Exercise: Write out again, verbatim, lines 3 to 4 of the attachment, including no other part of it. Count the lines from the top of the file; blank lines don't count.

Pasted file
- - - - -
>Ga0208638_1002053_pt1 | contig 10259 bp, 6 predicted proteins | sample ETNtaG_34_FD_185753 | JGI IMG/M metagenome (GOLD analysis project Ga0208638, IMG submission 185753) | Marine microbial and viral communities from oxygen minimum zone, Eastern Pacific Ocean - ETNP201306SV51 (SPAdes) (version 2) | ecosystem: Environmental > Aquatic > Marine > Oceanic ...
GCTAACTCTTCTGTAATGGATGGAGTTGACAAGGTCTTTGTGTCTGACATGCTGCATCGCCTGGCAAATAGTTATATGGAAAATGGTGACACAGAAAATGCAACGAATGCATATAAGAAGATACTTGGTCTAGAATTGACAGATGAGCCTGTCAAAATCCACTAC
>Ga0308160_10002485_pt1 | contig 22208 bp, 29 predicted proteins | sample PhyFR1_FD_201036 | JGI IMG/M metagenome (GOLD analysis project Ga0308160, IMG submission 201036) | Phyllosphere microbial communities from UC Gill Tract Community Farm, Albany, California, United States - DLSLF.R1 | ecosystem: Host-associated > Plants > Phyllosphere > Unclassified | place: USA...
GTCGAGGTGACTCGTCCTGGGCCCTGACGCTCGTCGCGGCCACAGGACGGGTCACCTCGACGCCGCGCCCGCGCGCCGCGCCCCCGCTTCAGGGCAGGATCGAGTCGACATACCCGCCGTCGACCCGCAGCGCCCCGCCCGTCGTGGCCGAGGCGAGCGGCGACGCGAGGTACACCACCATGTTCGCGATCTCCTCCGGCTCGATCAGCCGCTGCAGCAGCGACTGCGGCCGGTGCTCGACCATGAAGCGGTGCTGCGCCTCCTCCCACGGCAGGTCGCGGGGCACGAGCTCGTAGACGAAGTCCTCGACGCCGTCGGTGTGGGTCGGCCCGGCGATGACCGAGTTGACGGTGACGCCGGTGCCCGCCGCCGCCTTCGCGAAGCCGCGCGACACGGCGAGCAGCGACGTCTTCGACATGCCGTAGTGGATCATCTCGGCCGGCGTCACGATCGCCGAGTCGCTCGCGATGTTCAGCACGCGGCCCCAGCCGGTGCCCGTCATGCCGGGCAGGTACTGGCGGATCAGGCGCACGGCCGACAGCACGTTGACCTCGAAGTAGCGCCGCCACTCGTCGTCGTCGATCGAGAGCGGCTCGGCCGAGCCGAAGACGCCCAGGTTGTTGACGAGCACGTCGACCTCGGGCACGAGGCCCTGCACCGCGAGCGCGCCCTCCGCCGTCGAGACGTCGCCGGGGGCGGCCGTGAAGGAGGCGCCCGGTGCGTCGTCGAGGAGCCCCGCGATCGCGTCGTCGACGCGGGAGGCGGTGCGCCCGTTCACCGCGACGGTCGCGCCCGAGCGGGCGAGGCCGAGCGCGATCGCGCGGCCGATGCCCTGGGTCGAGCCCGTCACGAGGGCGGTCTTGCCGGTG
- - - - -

>Ga0308160_10002485_pt1 | contig 22208 bp, 29 predicted proteins | sample PhyFR1_FD_201036 | JGI IMG/M metagenome (GOLD analysis project Ga0308160, IMG submission 201036) | Phyllosphere microbial communities from UC Gill Tract Community Farm, Albany, California, United States - DLSLF.R1 | ecosystem: Host-associated > Plants > Phyllosphere > Unclassified | place: USA...
GTCGAGGTGACTCGTCCTGGGCCCTGACGCTCGTCGCGGCCACAGGACGGGTCACCTCGACGCCGCGCCCGCGCGCCGCGCCCCCGCTTCAGGGCAGGATCGAGTCGACATACCCGCCGTCGACCCGCAGCGCCCCGCCCGTCGTGGCCGAGGCGAGCGGCGACGCGAGGTACACCACCATGTTCGCGATCTCCTCCGGCTCGATCAGCCGCTGCAGCAGCGACTGCGGCCGGTGCTCGACCATGAAGCGGTGCTGCGCCTCCTCCCACGGCAGGTCGCGGGGCACGAGCTCGTAGACGAAGTCCTCGACGCCGTCGGTGTGGGTCGGCCCGGCGATGACCGAGTTGACGGTGACGCCGGTGCCCGCCGCCGCCTTCGCGAAGCCGCGCGACACGGCGAGCAGCGACGTCTTCGACATGCCGTAGTGGATCATCTCGGCCGGCGTCACGATCGCCGAGTCGCTCGCGATGTTCAGCACGCGGCCCCAGCCGGTGCCCGTCATGCCGGGCAGGTACTGGCGGATCAGGCGCACGGCCGACAGCACGTTGACCTCGAAGTAGCGCCGCCACTCGTCGTCGTCGATCGAGAGCGGCTCGGCCGAGCCGAAGACGCCCAGGTTGTTGACGAGCACGTCGACCTCGGGCACGAGGCCCTGCACCGCGAGCGCGCCCTCCGCCGTCGAGACGTCGCCGGGGGCGGCCGTGAAGGAGGCGCCCGGTGCGTCGTCGAGGAGCCCCGCGATCGCGTCGTCGACGCGGGAGGCGGTGCGCCCGTTCACCGCGACGGTCGCGCCCGAGCGGGCGAGGCCGAGCGCGATCGCGCGGCCGATGCCCTGGGTCGAGCCCGTCACGAGGGCGGTCTTGCCGGTG